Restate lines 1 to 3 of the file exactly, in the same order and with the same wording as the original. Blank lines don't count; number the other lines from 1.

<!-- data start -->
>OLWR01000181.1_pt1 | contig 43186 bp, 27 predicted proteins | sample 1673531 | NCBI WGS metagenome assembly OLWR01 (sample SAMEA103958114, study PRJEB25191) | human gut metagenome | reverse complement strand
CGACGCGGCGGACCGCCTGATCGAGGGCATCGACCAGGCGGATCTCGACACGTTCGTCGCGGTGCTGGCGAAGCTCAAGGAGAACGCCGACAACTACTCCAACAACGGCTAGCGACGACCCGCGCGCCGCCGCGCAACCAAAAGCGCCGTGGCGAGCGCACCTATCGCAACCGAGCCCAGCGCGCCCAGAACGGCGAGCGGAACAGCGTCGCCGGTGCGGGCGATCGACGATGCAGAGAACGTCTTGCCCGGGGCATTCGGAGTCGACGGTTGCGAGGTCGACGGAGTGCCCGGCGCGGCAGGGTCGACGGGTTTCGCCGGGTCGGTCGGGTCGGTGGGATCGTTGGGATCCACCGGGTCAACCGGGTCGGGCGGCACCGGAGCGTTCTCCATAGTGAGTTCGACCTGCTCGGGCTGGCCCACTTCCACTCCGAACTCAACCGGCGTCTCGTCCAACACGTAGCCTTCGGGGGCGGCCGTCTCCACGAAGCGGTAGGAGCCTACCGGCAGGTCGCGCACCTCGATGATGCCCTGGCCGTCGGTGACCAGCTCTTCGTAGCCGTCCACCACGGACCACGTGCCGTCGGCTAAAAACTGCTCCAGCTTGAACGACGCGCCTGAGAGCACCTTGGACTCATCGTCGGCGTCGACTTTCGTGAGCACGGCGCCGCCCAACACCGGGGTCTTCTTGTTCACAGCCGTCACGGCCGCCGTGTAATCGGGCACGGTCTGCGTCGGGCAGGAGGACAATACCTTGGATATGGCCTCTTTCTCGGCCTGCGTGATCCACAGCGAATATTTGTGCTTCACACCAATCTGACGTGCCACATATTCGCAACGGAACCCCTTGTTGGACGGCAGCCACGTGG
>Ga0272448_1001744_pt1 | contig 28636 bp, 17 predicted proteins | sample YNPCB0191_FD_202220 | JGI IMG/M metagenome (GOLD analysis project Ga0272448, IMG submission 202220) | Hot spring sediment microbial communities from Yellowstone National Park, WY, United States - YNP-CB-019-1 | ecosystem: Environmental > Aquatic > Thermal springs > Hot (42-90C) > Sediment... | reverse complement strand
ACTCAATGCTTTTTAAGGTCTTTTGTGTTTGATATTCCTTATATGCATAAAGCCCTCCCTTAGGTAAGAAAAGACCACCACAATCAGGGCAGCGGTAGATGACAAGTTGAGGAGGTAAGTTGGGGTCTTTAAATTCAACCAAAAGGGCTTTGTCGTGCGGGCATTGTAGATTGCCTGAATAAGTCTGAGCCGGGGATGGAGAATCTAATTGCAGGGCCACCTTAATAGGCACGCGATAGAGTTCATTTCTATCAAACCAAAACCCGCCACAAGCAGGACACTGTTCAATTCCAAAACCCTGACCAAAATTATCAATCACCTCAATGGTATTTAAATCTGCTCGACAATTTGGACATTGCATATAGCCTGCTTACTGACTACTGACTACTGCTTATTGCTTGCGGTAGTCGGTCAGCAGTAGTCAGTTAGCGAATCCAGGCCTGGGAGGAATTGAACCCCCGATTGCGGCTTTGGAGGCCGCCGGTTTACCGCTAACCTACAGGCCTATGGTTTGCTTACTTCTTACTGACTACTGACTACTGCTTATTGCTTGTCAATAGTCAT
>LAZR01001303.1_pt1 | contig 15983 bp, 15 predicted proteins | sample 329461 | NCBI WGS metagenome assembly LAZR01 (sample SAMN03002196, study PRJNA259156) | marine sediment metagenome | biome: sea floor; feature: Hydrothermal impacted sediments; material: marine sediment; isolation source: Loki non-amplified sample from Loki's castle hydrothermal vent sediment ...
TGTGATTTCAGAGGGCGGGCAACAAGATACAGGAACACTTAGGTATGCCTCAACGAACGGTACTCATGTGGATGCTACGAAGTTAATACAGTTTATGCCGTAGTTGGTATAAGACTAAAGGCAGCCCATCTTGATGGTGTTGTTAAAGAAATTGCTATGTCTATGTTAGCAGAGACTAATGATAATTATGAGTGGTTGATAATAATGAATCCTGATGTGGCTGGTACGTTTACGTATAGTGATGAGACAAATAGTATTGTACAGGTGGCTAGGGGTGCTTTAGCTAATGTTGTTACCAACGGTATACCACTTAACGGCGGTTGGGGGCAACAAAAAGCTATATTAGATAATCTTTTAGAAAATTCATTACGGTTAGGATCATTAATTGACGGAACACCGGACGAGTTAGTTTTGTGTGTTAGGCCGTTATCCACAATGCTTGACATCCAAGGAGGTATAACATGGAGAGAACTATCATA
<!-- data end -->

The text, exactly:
>OLWR01000181.1_pt1 | contig 43186 bp, 27 predicted proteins | sample 1673531 | NCBI WGS metagenome assembly OLWR01 (sample SAMEA103958114, study PRJEB25191) | human gut metagenome | reverse complement strand
CGACGCGGCGGACCGCCTGATCGAGGGCATCGACCAGGCGGATCTCGACACGTTCGTCGCGGTGCTGGCGAAGCTCAAGGAGAACGCCGACAACTACTCCAACAACGGCTAGCGACGACCCGCGCGCCGCCGCGCAACCAAAAGCGCCGTGGCGAGCGCACCTATCGCAACCGAGCCCAGCGCGCCCAGAACGGCGAGCGGAACAGCGTCGCCGGTGCGGGCGATCGACGATGCAGAGAACGTCTTGCCCGGGGCATTCGGAGTCGACGGTTGCGAGGTCGACGGAGTGCCCGGCGCGGCAGGGTCGACGGGTTTCGCCGGGTCGGTCGGGTCGGTGGGATCGTTGGGATCCACCGGGTCAACCGGGTCGGGCGGCACCGGAGCGTTCTCCATAGTGAGTTCGACCTGCTCGGGCTGGCCCACTTCCACTCCGAACTCAACCGGCGTCTCGTCCAACACGTAGCCTTCGGGGGCGGCCGTCTCCACGAAGCGGTAGGAGCCTACCGGCAGGTCGCGCACCTCGATGATGCCCTGGCCGTCGGTGACCAGCTCTTCGTAGCCGTCCACCACGGACCACGTGCCGTCGGCTAAAAACTGCTCCAGCTTGAACGACGCGCCTGAGAGCACCTTGGACTCATCGTCGGCGTCGACTTTCGTGAGCACGGCGCCGCCCAACACCGGGGTCTTCTTGTTCACAGCCGTCACGGCCGCCGTGTAATCGGGCACGGTCTGCGTCGGGCAGGAGGACAATACCTTGGATATGGCCTCTTTCTCGGCCTGCGTGATCCACAGCGAATATTTGTGCTTCACACCAATCTGACGTGCCACATATTCGCAACGGAACCCCTTGTTGGACGGCAGCCACGTGG
>Ga0272448_1001744_pt1 | contig 28636 bp, 17 predicted proteins | sample YNPCB0191_FD_202220 | JGI IMG/M metagenome (GOLD analysis project Ga0272448, IMG submission 202220) | Hot spring sediment microbial communities from Yellowstone National Park, WY, United States - YNP-CB-019-1 | ecosystem: Environmental > Aquatic > Thermal springs > Hot (42-90C) > Sediment... | reverse complement strand